Taliban fighters
Trump Orders US Drone Strike, Killing Iranian General Who Had 'Plans to Attack' Americans Photo by -/AFP via Getty Images

A drone expert said that American military officials might combat Islamic State Khorasan (ISIS-K) through the use of drone strikes following the withdrawal of US troops from Afghanistan.

Amid evacuations at Kabul's airport, one of the first strikes happened last week in response to a bombing that killed more than 10 US service members. The responsibility for the attack was claimed by ISIS-K. American authority said that the strike hit a vehicle that was carrying an ISIS-K target who was apparently plotting future terror attacks. This indicates a new method of conducting warfare against terror groups, especially in remote places, said drone expert Brett Velicovich.

The former Army intelligence specialist told Fox News, "I think it definitely has to be the way we conduct strikes against them, unfortunately, because we don't have enough guys on the ground. I do think they're going to wage a campaign from the air going forward."

Over the years, drones, with their ability to collect crucial surveillance, engage with enemy targets and live video stream for troops on the ground, have brought about changes in the way warfare is conducted. While the usage of drones reduces the numbers of troops, people on the ground are still required to deny or confirm a lot of information, said Velicovich.

It's unclear how such strikes against ISIS-K will work in Afghanistan where the Taliban have taken over.

According to the expert, the drone attack against al-Qaeda in Pakistan worked because the group's senior leaders were concentrated in the area.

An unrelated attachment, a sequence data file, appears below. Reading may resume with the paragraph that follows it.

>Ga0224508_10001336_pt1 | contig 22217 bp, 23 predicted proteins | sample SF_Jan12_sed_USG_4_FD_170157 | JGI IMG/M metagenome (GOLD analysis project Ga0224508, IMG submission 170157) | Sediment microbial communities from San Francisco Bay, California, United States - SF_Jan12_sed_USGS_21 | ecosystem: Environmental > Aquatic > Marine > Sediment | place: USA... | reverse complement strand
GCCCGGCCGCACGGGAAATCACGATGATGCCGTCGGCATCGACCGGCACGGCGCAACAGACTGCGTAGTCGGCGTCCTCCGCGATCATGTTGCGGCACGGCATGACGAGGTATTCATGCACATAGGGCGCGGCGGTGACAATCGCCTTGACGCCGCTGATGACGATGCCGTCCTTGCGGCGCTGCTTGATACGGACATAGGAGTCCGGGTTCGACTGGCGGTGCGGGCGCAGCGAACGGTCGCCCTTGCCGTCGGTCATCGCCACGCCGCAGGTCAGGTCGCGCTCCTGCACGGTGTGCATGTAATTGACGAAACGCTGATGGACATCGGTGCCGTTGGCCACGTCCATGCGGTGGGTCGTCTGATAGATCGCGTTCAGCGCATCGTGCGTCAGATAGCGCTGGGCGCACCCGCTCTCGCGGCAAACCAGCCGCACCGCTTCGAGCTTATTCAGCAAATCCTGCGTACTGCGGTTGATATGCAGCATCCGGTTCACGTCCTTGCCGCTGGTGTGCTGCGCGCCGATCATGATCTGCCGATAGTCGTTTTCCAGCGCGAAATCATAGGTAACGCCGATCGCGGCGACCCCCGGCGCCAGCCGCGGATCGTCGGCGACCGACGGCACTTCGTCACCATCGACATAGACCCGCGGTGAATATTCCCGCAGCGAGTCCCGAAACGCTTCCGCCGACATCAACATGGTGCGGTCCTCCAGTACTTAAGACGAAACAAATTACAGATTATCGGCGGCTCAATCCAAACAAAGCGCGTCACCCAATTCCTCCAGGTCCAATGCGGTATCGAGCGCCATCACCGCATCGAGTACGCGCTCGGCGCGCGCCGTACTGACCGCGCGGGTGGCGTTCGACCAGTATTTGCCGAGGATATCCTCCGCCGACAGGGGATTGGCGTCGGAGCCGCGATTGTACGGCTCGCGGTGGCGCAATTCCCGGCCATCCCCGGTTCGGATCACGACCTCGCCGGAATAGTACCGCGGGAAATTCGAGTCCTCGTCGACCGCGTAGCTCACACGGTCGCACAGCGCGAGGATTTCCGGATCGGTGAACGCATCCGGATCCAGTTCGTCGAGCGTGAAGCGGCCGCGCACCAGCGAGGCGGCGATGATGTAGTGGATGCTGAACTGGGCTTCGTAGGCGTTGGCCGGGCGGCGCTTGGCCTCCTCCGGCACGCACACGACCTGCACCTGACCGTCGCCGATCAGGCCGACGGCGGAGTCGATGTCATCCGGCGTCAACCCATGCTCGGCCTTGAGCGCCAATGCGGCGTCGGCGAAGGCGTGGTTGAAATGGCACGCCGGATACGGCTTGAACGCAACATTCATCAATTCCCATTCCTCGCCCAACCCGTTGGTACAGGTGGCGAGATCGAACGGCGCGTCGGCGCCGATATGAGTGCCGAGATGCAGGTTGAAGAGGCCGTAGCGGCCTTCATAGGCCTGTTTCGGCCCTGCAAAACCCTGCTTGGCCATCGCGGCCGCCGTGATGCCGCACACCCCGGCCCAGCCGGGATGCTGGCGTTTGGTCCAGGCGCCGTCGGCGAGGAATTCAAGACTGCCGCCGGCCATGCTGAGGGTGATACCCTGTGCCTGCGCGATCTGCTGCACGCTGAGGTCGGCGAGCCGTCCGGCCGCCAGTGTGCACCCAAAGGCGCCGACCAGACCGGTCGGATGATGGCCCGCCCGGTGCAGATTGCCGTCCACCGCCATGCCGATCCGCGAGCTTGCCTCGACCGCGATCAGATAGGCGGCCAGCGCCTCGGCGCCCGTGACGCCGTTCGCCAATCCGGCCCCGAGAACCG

For Velicovich, the concern is sharing of gathered details with the Taliban, who he will always consider the enemy. He had doubts if they would give information to the US to strike a political enemy of theirs instead of an ISIS-K member.

Meanwhile, the Taliban have been photographed grinning and posing in fighter planes left behind by the US in Kabul, according to The Sun. They rode on the bonnets of US Air Force Humvees and sat in the cockpits of gunships hours after US troops left Afghanistan. In one photo, a Taliban fighter is seen taking photos of the ruined choppers while others are spotted checking out the inside of an American Air Force jet.

A drone flies over the airport in Kabul
A drone flies over the airport in Kabul on August 31, 2021. - The US military announced it has completed its withdrawal from Afghanistan after a brutal 20-year war -- one that started and ended with the hardline Islamist Taliban in power, despite billions of dollars spent trying to rebuild the conflict-wracked country. Photo by Aamir Qureshi/AFP/via Getty Images

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